Almost nine years after signing the Istanbul Convention (IC), the United Kingdom has yet to ratify it. Turkey’s recent withdrawal from the IC makes now the perfect time for the UK to send an important message. The legal protection of women and girls is essential, and could catalyse a shift in our society’s towards a better understanding of how they should be able to enjoy public spaces.
Identified as the most common form of gender-based violence within the UK, public sexual harassment (PSH) lacks any specific legislation to tackle it. PSH can be anything from unwelcome and unwanted attention, sexual advances and intimidating behaviour that occurs in public spaces, happening both in-person and online. Not all experiences of PSH are the same and, as an intersectional issue, different identity categories influence an individual’s experience.
Despite several countries – including France, Peru and Chile – implementing legislation to tackle PSH, the UK still refuses either to ratify the IC or to enforce a dedicated legal framework to tackle violence against women and girls (VAWG). Given the recent tragic death of Sarah Everard, coupled with the findings by UN Women UK that 97% of women aged between 18-24 have experienced sexual harassment and 80% of women of all ages have experienced PSH, the need for ratification and additional legislation is blatant.
Beyond just the UK, a 2014 survey by the European Union (EU) Fundamental Rights Agency revealed that sexual harassment was the most prevalent form of violence against women across the EU. As a result, countries such as France and Portugal have implemented legislative measures. In 2018, France introduced a law allowing on-the-spot fines of up to €750. Within the first eight months, 447 fines had been handed out for street harassment. Backed by 90% of the French public, these laws provide the building blocks to form better protection for women and girls across France.
British law must go further still. As 97% of young women have experiences of sexual harassment, it is unlikely that the perpetrators of these incidents would have been caught committing the offence by police if a similar law had been in place. Instead, legislation similar to that in Chile (where Fair Planet report that 85% of women had experienced harassment prior to legislation) could prove more beneficial at protecting women, girls, and marginalised genders as laws carry financial penalties as well as possible jail time for those found guilty. Yet still, the UK is in a unique position regarding VAWG.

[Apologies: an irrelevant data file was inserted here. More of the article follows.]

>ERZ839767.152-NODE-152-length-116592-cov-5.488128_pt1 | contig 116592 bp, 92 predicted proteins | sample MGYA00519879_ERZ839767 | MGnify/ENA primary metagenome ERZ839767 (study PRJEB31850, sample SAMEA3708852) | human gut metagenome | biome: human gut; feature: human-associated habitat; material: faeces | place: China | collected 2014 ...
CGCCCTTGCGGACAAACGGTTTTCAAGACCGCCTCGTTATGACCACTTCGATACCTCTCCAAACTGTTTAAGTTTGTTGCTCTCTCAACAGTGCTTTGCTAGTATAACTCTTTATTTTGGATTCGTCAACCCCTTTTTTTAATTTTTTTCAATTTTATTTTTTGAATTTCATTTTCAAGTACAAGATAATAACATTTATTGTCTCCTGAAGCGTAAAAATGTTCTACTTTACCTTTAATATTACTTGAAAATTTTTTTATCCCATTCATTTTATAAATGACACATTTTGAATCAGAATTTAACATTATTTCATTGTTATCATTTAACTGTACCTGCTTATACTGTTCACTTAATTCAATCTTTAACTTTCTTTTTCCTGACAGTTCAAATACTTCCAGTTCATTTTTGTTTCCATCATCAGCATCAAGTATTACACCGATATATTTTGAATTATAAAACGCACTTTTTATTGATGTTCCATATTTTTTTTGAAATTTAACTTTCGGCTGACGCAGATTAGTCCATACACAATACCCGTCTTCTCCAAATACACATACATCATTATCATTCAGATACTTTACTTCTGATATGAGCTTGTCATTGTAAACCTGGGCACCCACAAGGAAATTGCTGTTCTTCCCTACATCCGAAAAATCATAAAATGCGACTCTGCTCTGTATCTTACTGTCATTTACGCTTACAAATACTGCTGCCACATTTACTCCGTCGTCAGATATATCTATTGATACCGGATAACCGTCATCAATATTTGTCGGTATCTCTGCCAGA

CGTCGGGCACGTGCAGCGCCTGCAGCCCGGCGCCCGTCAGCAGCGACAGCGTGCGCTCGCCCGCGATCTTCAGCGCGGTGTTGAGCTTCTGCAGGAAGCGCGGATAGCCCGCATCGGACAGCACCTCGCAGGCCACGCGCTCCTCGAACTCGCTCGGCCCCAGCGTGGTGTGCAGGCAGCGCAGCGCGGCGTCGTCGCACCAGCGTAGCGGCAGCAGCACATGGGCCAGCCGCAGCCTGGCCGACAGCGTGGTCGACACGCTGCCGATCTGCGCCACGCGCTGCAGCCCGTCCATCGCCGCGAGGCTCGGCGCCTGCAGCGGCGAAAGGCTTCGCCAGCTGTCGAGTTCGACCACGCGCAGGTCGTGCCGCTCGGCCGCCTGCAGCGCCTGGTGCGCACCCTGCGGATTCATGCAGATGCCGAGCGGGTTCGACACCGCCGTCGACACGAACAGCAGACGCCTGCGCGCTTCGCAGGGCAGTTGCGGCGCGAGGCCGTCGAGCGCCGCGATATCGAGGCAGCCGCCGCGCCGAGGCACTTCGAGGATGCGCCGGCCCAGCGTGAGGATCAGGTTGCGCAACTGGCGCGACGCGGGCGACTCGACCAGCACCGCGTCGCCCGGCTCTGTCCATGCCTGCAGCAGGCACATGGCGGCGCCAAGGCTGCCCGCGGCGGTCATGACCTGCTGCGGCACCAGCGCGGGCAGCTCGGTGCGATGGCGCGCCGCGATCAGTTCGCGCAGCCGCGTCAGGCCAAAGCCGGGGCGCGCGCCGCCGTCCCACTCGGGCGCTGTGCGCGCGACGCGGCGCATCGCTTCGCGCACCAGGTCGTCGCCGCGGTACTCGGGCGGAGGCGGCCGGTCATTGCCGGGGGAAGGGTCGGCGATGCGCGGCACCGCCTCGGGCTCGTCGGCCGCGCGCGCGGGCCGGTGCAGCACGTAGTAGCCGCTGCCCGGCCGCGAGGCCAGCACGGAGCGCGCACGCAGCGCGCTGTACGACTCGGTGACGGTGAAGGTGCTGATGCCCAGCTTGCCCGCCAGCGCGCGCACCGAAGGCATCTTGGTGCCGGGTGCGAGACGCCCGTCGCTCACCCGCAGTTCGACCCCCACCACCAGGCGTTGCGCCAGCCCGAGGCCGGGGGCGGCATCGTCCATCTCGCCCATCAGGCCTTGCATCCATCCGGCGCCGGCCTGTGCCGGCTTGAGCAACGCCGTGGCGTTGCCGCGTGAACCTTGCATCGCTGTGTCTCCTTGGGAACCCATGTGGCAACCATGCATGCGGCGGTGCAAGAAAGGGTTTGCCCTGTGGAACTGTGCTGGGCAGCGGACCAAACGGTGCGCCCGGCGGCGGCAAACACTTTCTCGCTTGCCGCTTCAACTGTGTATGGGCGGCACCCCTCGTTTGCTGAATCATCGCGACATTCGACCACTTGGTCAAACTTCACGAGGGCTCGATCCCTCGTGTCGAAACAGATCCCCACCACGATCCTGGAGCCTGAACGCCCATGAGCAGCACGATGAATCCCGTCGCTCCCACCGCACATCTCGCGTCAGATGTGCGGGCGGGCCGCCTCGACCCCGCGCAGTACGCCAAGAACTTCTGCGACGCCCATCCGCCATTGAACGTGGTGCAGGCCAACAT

In 2016, former Prime Minister and then Home Secretary Theresa May said in her department’s Ending Violence Against Women Strategy that “no woman should live in fear of violence, and every girl should grow up knowing she is safe, so that she can have the best start in life”. The Government argued that their strengthened legislative framework was underpinned by work to change the attitudes to prevent offences and improve police response. Yet five years later, particularly following the harrowing death of Sarah Everard, thousands of women across the UK are sharing their countless stories of PSH online. The lack of legislation, alongside the normalisation of harassment in UK culture and communities, has deterred women from reporting these offences.
All of these statistics present the fundamental need for legislation against PSH. This is crucial to prevent an environment and culture that disregards historically vulnerable and oppressed groups of people, diminishes their sense of self-worth, and denies equal access to public space.
The UK government must do more. It must protect and prepare its citizens by ratifying the Istanbul Convention and introduce a new bill. Turkey’s departure should not be viewed as an excuse for the UK to ignore their failings. Instead the UK should use this as a platform to steer and encourage other global powers into signing, ratifying and ensuring that their country enshrines the safety and legal protection that women and girls so desperately need.
Kendal Sefton is Researcher, Public Affairs and Partnerships Officer at Our Streets Now.